Follow the Trend to Profits
There is no question that even fundamental analysts use technical charts to get an understanding of where the market or a particular stock is headed. Technical analysis is the visual interpretation of markets or a particular stock. What is most useful about technical analysis is that the discipline has found many simple ways to interpret market action. One of those simple visual signals that can be viewed on a technical chart is called a trendline. A trendline in technical analysis is a straight line that connects at least two price points that can extend over a short or long period of time. An uptrend line has a positive slope, which means that the second price point must be above the first price point. It indicates more buyers than sellers even as the price moves higher. In technical analysis, a downtrend line has a negative slope, where the second point must be lower than the first point. It indicates more sellers than buyers, even as the price moves lower. Of course, as always with technical analysis, a visual helps explain the theory best:
Chart courtesy of www.StockCharts.com. The above is a technical chart of Yahoo! Inc. (NASDAQ/YHOO) from 1999. The points 1, 2, 3, and 4 are the price points from which the positive sloping uptrend line—indicated by the blue line in the technical chart—is drawn. In technical analysis terms, points 1 and 2 were enough to draw an uptrend line, which means an investor could have benefited from a continued price rise had he/she seen the development of the uptrend line and bought the stock in October.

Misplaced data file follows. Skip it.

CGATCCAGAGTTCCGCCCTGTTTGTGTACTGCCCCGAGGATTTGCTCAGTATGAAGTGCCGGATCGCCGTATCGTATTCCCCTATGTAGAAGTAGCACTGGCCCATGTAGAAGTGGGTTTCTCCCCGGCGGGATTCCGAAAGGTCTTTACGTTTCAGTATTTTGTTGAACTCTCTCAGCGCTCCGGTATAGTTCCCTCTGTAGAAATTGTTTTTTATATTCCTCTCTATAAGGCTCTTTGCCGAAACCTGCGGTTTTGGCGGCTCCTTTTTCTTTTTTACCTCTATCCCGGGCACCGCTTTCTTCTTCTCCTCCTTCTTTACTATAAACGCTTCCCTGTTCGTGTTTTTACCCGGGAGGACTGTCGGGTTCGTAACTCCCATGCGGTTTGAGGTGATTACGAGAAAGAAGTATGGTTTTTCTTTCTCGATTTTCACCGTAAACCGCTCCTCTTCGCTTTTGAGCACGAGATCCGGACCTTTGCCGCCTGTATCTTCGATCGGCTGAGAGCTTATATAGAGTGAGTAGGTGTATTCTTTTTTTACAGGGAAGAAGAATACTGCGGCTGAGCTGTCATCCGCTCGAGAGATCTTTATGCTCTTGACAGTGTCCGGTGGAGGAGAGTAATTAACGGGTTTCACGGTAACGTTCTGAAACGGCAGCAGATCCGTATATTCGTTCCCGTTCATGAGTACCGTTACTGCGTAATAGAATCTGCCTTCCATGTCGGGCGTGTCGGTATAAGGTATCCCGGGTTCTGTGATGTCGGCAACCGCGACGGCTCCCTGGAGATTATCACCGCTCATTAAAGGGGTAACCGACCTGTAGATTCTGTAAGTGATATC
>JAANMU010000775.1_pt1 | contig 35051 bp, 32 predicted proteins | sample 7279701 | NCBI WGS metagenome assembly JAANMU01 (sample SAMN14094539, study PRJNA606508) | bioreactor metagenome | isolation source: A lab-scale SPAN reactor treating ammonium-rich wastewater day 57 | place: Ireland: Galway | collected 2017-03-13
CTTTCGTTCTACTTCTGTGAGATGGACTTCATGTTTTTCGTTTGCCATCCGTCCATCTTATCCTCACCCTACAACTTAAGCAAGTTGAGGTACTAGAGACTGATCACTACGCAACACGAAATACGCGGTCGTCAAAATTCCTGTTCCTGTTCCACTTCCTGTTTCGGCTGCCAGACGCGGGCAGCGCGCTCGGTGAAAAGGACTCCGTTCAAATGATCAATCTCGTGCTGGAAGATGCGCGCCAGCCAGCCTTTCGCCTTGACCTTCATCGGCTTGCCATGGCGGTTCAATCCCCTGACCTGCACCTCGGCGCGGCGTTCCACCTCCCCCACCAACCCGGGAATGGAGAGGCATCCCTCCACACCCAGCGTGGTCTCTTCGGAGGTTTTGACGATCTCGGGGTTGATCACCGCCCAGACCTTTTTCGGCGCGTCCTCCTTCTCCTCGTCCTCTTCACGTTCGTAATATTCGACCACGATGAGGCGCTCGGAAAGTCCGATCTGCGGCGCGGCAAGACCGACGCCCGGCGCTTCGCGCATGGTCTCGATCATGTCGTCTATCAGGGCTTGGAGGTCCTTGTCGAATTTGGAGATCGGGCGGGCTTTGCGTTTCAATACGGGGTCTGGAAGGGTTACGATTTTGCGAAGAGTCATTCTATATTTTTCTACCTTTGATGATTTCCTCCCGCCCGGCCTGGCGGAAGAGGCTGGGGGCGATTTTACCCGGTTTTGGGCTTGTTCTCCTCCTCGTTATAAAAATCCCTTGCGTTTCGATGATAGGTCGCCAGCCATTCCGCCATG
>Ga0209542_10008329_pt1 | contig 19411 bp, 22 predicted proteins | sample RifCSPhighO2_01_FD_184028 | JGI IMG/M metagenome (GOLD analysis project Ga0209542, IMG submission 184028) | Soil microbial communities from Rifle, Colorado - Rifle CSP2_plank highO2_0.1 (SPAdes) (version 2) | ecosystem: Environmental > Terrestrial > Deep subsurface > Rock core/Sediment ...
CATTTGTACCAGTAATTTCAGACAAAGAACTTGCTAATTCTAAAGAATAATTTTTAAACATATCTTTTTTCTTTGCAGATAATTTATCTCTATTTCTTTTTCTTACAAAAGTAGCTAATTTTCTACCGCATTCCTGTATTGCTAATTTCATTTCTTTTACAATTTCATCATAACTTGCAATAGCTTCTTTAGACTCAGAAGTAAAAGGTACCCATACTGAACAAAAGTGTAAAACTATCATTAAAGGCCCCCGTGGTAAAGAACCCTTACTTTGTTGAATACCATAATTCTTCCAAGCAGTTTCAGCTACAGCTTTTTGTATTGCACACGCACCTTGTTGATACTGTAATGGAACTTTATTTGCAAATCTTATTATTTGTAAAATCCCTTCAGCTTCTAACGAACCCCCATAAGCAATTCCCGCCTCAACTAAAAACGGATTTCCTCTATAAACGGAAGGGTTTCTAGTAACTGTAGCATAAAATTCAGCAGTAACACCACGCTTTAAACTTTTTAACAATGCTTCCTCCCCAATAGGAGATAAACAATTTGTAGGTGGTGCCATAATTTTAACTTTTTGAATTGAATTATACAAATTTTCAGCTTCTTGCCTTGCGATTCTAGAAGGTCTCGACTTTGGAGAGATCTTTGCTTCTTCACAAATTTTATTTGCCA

Chart courtesy of www.StockCharts.com.
The above is a technical chart of Amazon.com, Inc. (NASDAQ/AMZN) from 1999 to 2002. Points 1, 2, 3, and 4 are the price points that are used to construct the negative sloping downtrend line, as indicated by the blue line on the technical chart. An investor, using technical analysis, could have seen the downtrend line develop from point 2, which would have saved the investor a lot of money had he/she sold. Or if an investor was shortselling, it would have been the perfect time to do so in October of 2000. As an investor can literally see from the above examples, the trendlines in technical analysis are very simple tools to use, but powerful in the results they can provide to investors. Spotting uptrend and downtrend lines in technical charts can make a huge difference in the money an investor can earn or save. Employing these technical analysis tools is extremely useful when investing.